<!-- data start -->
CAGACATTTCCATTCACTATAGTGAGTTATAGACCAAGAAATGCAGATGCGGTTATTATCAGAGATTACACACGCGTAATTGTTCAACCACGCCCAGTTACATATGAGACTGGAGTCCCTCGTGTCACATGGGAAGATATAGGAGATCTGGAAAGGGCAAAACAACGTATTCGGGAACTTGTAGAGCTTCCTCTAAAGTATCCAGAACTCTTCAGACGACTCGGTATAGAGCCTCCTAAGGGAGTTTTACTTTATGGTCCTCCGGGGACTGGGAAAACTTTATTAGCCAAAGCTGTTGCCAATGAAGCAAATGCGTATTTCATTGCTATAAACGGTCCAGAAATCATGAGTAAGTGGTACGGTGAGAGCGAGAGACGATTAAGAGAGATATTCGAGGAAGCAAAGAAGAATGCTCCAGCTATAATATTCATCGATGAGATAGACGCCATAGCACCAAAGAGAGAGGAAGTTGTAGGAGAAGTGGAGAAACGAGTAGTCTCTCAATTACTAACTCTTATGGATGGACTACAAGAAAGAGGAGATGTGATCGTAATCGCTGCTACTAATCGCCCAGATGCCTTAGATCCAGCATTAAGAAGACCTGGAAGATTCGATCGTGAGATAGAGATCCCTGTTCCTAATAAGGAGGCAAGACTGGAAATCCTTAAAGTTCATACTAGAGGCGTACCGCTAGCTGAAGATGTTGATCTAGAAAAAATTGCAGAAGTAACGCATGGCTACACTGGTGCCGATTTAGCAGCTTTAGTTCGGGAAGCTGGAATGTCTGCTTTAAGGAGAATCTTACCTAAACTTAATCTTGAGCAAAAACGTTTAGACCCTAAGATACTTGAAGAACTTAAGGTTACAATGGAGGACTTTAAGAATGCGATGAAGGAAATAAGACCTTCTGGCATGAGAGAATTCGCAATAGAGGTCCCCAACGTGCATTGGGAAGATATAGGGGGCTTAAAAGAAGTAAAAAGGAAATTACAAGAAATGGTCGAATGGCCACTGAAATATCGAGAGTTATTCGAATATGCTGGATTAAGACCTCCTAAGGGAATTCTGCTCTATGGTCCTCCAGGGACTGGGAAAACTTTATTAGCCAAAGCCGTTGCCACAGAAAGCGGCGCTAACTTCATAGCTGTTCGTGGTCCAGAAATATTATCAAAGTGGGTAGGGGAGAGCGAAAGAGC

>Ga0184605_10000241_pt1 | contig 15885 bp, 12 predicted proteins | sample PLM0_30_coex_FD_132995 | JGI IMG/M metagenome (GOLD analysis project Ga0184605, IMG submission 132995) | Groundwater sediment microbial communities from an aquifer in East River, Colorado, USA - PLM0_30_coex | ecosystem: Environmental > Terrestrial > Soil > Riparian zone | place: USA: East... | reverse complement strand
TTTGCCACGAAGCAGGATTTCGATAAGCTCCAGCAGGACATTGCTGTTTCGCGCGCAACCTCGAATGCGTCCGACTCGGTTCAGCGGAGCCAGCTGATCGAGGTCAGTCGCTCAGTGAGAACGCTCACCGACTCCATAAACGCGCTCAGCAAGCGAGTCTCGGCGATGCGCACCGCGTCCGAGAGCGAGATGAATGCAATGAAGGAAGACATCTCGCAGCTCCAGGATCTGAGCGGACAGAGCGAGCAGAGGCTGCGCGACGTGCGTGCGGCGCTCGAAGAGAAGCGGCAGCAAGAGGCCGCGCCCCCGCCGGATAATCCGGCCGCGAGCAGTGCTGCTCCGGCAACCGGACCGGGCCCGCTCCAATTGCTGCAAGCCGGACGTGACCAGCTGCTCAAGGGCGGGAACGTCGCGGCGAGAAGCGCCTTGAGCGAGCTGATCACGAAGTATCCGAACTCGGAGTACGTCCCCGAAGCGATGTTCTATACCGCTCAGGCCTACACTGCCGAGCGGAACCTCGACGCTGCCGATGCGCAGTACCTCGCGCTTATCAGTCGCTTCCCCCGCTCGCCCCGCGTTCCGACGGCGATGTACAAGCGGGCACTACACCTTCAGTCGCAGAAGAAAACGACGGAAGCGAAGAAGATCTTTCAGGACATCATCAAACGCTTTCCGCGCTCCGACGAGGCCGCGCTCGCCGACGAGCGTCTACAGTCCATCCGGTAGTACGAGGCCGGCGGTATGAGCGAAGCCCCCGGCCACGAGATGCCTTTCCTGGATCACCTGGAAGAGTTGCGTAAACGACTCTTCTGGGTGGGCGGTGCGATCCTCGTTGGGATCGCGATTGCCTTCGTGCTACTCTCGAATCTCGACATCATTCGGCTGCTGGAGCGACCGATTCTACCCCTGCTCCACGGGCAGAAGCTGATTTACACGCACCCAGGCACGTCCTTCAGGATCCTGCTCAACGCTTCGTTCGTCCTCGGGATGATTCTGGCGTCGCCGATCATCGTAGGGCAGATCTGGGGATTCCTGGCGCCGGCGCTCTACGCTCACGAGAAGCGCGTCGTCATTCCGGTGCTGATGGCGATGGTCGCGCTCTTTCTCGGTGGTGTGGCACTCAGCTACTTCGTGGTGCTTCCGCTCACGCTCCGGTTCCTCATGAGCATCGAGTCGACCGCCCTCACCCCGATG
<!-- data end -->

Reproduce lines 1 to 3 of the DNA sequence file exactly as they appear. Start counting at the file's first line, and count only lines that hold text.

CAGACATTTCCATTCACTATAGTGAGTTATAGACCAAGAAATGCAGATGCGGTTATTATCAGAGATTACACACGCGTAATTGTTCAACCACGCCCAGTTACATATGAGACTGGAGTCCCTCGTGTCACATGGGAAGATATAGGAGATCTGGAAAGGGCAAAACAACGTATTCGGGAACTTGTAGAGCTTCCTCTAAAGTATCCAGAACTCTTCAGACGACTCGGTATAGAGCCTCCTAAGGGAGTTTTACTTTATGGTCCTCCGGGGACTGGGAAAACTTTATTAGCCAAAGCTGTTGCCAATGAAGCAAATGCGTATTTCATTGCTATAAACGGTCCAGAAATCATGAGTAAGTGGTACGGTGAGAGCGAGAGACGATTAAGAGAGATATTCGAGGAAGCAAAGAAGAATGCTCCAGCTATAATATTCATCGATGAGATAGACGCCATAGCACCAAAGAGAGAGGAAGTTGTAGGAGAAGTGGAGAAACGAGTAGTCTCTCAATTACTAACTCTTATGGATGGACTACAAGAAAGAGGAGATGTGATCGTAATCGCTGCTACTAATCGCCCAGATGCCTTAGATCCAGCATTAAGAAGACCTGGAAGATTCGATCGTGAGATAGAGATCCCTGTTCCTAATAAGGAGGCAAGACTGGAAATCCTTAAAGTTCATACTAGAGGCGTACCGCTAGCTGAAGATGTTGATCTAGAAAAAATTGCAGAAGTAACGCATGGCTACACTGGTGCCGATTTAGCAGCTTTAGTTCGGGAAGCTGGAATGTCTGCTTTAAGGAGAATCTTACCTAAACTTAATCTTGAGCAAAAACGTTTAGACCCTAAGATACTTGAAGAACTTAAGGTTACAATGGAGGACTTTAAGAATGCGATGAAGGAAATAAGACCTTCTGGCATGAGAGAATTCGCAATAGAGGTCCCCAACGTGCATTGGGAAGATATAGGGGGCTTAAAAGAAGTAAAAAGGAAATTACAAGAAATGGTCGAATGGCCACTGAAATATCGAGAGTTATTCGAATATGCTGGATTAAGACCTCCTAAGGGAATTCTGCTCTATGGTCCTCCAGGGACTGGGAAAACTTTATTAGCCAAAGCCGTTGCCACAGAAAGCGGCGCTAACTTCATAGCTGTTCGTGGTCCAGAAATATTATCAAAGTGGGTAGGGGAGAGCGAAAGAGC

>Ga0184605_10000241_pt1 | contig 15885 bp, 12 predicted proteins | sample PLM0_30_coex_FD_132995 | JGI IMG/M metagenome (GOLD analysis project Ga0184605, IMG submission 132995) | Groundwater sediment microbial communities from an aquifer in East River, Colorado, USA - PLM0_30_coex | ecosystem: Environmental > Terrestrial > Soil > Riparian zone | place: USA: East... | reverse complement strand
TTTGCCACGAAGCAGGATTTCGATAAGCTCCAGCAGGACATTGCTGTTTCGCGCGCAACCTCGAATGCGTCCGACTCGGTTCAGCGGAGCCAGCTGATCGAGGTCAGTCGCTCAGTGAGAACGCTCACCGACTCCATAAACGCGCTCAGCAAGCGAGTCTCGGCGATGCGCACCGCGTCCGAGAGCGAGATGAATGCAATGAAGGAAGACATCTCGCAGCTCCAGGATCTGAGCGGACAGAGCGAGCAGAGGCTGCGCGACGTGCGTGCGGCGCTCGAAGAGAAGCGGCAGCAAGAGGCCGCGCCCCCGCCGGATAATCCGGCCGCGAGCAGTGCTGCTCCGGCAACCGGACCGGGCCCGCTCCAATTGCTGCAAGCCGGACGTGACCAGCTGCTCAAGGGCGGGAACGTCGCGGCGAGAAGCGCCTTGAGCGAGCTGATCACGAAGTATCCGAACTCGGAGTACGTCCCCGAAGCGATGTTCTATACCGCTCAGGCCTACACTGCCGAGCGGAACCTCGACGCTGCCGATGCGCAGTACCTCGCGCTTATCAGTCGCTTCCCCCGCTCGCCCCGCGTTCCGACGGCGATGTACAAGCGGGCACTACACCTTCAGTCGCAGAAGAAAACGACGGAAGCGAAGAAGATCTTTCAGGACATCATCAAACGCTTTCCGCGCTCCGACGAGGCCGCGCTCGCCGACGAGCGTCTACAGTCCATCCGGTAGTACGAGGCCGGCGGTATGAGCGAAGCCCCCGGCCACGAGATGCCTTTCCTGGATCACCTGGAAGAGTTGCGTAAACGACTCTTCTGGGTGGGCGGTGCGATCCTCGTTGGGATCGCGATTGCCTTCGTGCTACTCTCGAATCTCGACATCATTCGGCTGCTGGAGCGACCGATTCTACCCCTGCTCCACGGGCAGAAGCTGATTTACACGCACCCAGGCACGTCCTTCAGGATCCTGCTCAACGCTTCGTTCGTCCTCGGGATGATTCTGGCGTCGCCGATCATCGTAGGGCAGATCTGGGGATTCCTGGCGCCGGCGCTCTACGCTCACGAGAAGCGCGTCGTCATTCCGGTGCTGATGGCGATGGTCGCGCTCTTTCTCGGTGGTGTGGCACTCAGCTACTTCGTGGTGCTTCCGCTCACGCTCCGGTTCCTCATGAGCATCGAGTCGACCGCCCTCACCCCGATG